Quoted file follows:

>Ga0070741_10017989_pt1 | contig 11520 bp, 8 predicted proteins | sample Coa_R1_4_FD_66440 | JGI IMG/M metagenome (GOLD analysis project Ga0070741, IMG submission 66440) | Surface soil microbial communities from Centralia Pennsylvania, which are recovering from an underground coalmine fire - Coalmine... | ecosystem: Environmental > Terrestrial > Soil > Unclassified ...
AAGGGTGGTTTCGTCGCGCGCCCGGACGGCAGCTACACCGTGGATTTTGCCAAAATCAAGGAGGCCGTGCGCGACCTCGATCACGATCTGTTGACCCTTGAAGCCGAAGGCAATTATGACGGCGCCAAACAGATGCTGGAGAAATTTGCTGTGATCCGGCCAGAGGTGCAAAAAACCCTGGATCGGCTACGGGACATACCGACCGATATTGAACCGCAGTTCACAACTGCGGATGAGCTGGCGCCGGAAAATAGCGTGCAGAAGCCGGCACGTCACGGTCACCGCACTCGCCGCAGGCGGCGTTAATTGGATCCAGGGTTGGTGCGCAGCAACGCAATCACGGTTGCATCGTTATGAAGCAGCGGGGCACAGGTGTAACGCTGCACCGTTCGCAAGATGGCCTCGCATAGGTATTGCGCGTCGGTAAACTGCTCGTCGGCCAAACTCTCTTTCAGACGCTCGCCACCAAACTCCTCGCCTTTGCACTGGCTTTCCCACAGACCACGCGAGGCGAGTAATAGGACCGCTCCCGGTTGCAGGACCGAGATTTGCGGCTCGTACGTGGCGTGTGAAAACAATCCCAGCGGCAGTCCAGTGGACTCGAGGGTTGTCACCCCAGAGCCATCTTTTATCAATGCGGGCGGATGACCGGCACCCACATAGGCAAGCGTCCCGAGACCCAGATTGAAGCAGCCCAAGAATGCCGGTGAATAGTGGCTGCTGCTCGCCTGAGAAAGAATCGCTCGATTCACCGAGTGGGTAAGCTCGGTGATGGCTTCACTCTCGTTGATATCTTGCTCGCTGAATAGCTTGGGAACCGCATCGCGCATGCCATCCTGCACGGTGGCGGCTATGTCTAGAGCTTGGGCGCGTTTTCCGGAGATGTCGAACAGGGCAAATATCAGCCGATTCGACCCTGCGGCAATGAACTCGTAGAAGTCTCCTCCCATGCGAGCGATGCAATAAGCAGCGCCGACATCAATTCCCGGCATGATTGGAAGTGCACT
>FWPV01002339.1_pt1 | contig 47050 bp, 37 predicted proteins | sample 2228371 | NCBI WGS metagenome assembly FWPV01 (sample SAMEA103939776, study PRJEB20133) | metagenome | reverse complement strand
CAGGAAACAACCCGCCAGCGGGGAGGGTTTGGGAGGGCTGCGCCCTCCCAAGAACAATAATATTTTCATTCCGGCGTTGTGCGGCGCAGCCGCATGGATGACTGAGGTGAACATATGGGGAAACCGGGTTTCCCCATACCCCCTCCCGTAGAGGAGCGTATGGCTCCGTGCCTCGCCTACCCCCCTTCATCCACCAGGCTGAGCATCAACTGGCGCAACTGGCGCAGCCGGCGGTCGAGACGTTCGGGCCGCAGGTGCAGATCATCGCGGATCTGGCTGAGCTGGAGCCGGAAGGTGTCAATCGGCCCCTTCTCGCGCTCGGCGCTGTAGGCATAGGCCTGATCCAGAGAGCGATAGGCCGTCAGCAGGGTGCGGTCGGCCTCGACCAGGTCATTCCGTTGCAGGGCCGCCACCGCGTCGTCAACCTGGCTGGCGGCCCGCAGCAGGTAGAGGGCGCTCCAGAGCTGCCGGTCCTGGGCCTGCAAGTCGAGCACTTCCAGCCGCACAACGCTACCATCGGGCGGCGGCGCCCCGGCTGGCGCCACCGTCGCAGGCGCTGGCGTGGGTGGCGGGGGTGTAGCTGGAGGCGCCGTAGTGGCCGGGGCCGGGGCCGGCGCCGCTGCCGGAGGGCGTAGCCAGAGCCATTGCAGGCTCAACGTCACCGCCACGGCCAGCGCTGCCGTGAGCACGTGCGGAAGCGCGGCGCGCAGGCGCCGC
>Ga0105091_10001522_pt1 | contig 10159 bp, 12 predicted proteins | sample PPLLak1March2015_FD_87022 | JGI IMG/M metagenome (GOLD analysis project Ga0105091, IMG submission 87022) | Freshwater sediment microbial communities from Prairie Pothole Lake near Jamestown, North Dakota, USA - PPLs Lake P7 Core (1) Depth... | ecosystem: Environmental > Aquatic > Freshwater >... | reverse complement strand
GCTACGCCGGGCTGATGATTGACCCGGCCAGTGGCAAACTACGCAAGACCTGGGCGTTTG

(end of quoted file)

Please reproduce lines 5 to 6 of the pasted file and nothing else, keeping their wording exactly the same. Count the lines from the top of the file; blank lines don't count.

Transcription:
>Ga0105091_10001522_pt1 | contig 10159 bp, 12 predicted proteins | sample PPLLak1March2015_FD_87022 | JGI IMG/M metagenome (GOLD analysis project Ga0105091, IMG submission 87022) | Freshwater sediment microbial communities from Prairie Pothole Lake near Jamestown, North Dakota, USA - PPLs Lake P7 Core (1) Depth... | ecosystem: Environmental > Aquatic > Freshwater >... | reverse complement strand
GCTACGCCGGGCTGATGATTGACCCGGCCAGTGGCAAACTACGCAAGACCTGGGCGTTTG